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As Ahmadinejad Tightens Grip in Iran, Mousavi Faces Tough Choices

Their refusal plays into the hands of the president's camp, which, strongly supported by state media, has launched a campaign against Mousavi, the protesters and his advisers. According to the official narrative of this campaign, opposition unrest was fomented by Iran's foreign enemies -- including the United States, Great Britain and Saudi Arabia -- in an attempt to overthrow the regime.

The Iranian government and its allies are gearing up to use those accusations to bring to court some political opponents, a move aimed at silencing the opposition for a longer period, analysts here say. The Paris-based International Federation for Human Rights said Sunday that more than 2,000 people are in detention and that hundreds more have gone missing since the election.

"We are very worried about my husband's fate," said Mahdieh Mohammadi, wife of journalist Ahmad Zeidabadi, a government critic. He was arrested the day after the election. "When you know nothing at all for the past two weeks, naturally you start to worry about everything."

State media have rolled out a daily serving of alleged plots and conspiracies involving Mousavi supporters. They refer to the protesters as "rioters" and "hooligans." Mousavi's aides are linked to plans for "a velvet revolution" meant to overthrow Iran's complex system of religious and democratic governance. Some demonstrators have been forced to make televised statements in which they admit to being the pawns of foreigners.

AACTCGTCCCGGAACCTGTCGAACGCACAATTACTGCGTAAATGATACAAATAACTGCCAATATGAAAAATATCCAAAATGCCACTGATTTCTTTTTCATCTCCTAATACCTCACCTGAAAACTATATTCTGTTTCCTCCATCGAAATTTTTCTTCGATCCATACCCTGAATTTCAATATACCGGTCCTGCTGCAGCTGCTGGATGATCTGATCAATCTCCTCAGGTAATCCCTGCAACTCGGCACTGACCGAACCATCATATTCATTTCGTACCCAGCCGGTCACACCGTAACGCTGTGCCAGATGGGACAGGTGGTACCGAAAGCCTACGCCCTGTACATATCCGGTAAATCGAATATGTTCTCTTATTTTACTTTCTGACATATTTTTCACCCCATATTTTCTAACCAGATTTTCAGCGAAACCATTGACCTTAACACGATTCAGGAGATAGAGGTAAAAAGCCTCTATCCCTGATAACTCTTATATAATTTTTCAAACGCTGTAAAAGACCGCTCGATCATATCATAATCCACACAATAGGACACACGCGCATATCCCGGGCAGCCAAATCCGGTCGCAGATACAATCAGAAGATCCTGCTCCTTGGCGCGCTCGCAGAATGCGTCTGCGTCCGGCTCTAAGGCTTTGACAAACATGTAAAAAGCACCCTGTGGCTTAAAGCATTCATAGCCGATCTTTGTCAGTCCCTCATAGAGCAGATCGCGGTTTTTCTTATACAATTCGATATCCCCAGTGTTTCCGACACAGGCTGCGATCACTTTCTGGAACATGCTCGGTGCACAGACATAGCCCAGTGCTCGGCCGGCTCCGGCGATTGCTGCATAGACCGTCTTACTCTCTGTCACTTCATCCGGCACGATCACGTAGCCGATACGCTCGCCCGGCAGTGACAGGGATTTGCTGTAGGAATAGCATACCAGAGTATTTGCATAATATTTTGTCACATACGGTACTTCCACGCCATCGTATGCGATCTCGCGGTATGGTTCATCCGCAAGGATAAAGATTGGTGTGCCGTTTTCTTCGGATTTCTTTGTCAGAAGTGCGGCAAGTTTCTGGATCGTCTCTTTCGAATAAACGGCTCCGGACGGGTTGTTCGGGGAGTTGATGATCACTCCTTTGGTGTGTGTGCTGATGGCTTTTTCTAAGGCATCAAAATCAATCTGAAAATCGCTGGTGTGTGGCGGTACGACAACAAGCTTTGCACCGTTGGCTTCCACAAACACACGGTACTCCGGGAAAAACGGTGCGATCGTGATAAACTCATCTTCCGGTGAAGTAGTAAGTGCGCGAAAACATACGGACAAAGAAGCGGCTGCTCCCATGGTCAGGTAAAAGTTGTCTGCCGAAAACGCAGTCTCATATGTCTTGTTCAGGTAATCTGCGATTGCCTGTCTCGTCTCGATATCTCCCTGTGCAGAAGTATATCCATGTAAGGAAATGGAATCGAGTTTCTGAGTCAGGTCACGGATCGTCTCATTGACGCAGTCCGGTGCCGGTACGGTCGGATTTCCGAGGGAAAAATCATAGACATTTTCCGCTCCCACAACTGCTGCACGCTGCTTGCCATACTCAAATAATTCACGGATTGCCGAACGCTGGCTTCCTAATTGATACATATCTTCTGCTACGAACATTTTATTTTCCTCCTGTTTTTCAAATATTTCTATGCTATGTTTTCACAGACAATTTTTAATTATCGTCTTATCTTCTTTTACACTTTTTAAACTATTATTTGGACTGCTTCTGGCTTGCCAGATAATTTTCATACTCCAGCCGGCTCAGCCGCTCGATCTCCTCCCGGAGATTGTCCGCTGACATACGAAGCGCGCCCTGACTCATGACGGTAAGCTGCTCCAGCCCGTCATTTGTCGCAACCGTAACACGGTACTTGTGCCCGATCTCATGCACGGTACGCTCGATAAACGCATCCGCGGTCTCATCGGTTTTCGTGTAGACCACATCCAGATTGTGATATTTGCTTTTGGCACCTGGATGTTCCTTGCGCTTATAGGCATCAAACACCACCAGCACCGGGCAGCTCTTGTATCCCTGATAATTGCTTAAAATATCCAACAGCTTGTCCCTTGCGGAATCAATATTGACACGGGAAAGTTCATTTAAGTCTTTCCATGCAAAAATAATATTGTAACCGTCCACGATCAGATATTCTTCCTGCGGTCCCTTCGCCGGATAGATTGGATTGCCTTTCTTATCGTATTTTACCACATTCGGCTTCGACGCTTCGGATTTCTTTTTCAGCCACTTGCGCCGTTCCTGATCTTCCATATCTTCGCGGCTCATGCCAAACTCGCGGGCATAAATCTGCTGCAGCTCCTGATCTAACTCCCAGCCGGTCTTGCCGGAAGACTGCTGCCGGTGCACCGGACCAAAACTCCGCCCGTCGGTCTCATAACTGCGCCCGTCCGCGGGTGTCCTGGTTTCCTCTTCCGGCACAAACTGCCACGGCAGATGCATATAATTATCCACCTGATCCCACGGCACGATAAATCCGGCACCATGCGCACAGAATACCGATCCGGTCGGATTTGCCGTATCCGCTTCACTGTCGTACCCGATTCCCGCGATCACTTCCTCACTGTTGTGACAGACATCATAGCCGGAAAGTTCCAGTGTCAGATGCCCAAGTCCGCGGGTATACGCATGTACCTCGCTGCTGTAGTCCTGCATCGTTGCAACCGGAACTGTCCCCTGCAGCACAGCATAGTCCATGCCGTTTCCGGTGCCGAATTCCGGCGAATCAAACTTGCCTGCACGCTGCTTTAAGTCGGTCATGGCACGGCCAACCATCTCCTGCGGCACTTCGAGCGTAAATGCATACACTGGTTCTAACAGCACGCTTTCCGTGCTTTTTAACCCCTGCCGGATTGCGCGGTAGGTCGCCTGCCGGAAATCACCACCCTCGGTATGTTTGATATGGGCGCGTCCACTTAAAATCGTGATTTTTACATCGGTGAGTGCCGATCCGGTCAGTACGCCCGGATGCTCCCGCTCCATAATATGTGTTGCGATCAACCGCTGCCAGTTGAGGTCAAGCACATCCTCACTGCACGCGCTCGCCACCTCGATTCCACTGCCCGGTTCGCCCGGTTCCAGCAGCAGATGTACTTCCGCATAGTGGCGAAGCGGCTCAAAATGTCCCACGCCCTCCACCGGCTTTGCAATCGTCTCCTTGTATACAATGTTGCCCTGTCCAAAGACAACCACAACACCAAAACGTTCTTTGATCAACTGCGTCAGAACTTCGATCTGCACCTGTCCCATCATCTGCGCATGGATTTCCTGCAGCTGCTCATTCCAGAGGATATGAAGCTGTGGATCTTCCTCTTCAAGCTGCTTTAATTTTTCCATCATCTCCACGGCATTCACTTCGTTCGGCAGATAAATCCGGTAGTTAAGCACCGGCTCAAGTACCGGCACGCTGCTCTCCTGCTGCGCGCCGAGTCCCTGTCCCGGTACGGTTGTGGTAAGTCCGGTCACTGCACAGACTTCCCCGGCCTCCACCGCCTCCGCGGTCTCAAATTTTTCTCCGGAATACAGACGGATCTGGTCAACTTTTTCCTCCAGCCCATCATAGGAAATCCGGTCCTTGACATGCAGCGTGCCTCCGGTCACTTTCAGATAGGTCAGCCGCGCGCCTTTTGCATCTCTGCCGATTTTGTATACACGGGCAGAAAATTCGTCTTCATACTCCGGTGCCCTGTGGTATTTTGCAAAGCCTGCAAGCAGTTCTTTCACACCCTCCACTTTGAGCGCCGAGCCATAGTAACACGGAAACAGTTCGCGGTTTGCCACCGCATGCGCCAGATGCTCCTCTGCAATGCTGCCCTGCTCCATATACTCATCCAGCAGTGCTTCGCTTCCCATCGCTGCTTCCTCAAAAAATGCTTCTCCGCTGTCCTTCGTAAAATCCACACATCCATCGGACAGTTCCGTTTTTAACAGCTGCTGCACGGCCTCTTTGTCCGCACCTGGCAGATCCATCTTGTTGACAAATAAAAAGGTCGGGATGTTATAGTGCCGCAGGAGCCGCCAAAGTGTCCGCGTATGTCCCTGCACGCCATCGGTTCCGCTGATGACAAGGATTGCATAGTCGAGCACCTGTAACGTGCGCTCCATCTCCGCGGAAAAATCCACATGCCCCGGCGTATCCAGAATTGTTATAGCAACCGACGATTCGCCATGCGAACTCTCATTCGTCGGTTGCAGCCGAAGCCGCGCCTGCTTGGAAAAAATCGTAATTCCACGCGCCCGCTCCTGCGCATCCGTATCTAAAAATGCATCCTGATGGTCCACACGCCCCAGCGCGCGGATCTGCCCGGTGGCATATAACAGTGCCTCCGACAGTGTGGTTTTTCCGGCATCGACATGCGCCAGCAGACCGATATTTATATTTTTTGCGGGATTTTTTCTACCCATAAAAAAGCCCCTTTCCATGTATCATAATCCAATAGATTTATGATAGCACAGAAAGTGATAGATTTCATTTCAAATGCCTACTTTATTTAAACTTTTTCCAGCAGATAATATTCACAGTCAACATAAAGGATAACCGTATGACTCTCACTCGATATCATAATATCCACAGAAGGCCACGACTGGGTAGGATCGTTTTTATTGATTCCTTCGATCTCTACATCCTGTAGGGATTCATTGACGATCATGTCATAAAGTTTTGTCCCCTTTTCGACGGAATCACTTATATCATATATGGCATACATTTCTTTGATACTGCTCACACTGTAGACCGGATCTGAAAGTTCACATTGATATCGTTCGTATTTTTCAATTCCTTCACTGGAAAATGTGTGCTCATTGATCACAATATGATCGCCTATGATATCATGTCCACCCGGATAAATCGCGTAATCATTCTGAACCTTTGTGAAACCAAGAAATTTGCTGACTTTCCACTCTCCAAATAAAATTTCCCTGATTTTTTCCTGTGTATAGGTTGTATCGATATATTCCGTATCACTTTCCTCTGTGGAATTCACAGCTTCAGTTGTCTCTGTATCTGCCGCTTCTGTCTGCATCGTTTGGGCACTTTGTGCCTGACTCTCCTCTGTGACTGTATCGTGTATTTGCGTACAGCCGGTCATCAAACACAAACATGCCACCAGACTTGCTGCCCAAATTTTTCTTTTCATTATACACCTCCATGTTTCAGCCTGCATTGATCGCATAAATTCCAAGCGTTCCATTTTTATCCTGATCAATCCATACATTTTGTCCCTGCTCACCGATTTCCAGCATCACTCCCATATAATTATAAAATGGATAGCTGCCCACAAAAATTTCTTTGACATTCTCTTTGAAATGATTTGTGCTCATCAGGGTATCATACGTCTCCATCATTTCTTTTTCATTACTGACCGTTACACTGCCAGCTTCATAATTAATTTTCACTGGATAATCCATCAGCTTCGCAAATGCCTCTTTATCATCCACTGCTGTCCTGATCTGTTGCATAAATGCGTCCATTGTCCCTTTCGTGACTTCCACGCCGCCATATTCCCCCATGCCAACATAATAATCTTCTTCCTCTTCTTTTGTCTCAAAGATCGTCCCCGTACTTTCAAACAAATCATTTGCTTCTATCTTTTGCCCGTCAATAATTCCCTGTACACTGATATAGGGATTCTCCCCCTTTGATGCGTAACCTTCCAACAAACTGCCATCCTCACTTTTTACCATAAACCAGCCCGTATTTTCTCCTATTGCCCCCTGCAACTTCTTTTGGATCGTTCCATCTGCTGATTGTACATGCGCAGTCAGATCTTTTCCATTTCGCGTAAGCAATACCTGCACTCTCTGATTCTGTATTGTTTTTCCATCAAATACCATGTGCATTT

The head of the parliament's judicial commission has said that Mousavi could be put on trial. Ayatollah Ahmad Khatami, a staunch ally of Iran's supreme leader, called Friday for "severe and ruthless" punishments for the "leaders of the agitations," asking the judiciary to try them as those who "wage war against God." Such crimes are punishable by death under Iran's Shiite Islamic law.

Khamenei has said that those organizing the "riots" will be held responsible for the "violence and bloodshed." He has openly supported Ahmadinejad, breaking with the Islamic republic's tradition of the supreme leader being above the fray.

The Revolutionary Guard Corps, whose power mushroomed after the U.S. invasions of Afghanistan and Iraq in 2001 and 2003, respectively, is in position to gain even more sway in the government. The 120,000-member corps acts as a praetorian guard, protecting Iran's Islamic ruling system, and its commanders are close to top Iranian leaders. In recent years, the corps has added divisions, expanded its intelligence operations, helped professionalize the voluntary militia known as the Basij and taken greater control of the borders.

"We are now in a security situation. That is increasing their influence," said Mohebbian, the analyst, who is critical of both main presidential candidates. "Mousavi's extremist actions have made it easy for military people to get involved in politics, which is always bad for democracy."

Former president Ali Akbar Hashemi Rafsanjani, an Ahmadinejad rival who supported Mousavi, on Sunday broke his post-election silence and called for an investigation into complaints of election irregularities.

"I hope those who are involved in this issue thoroughly and fairly review and study the legal complaints," Rafsanjani said.

Special correspondent Kay Armin Serjoie in Tehran contributed to this report.

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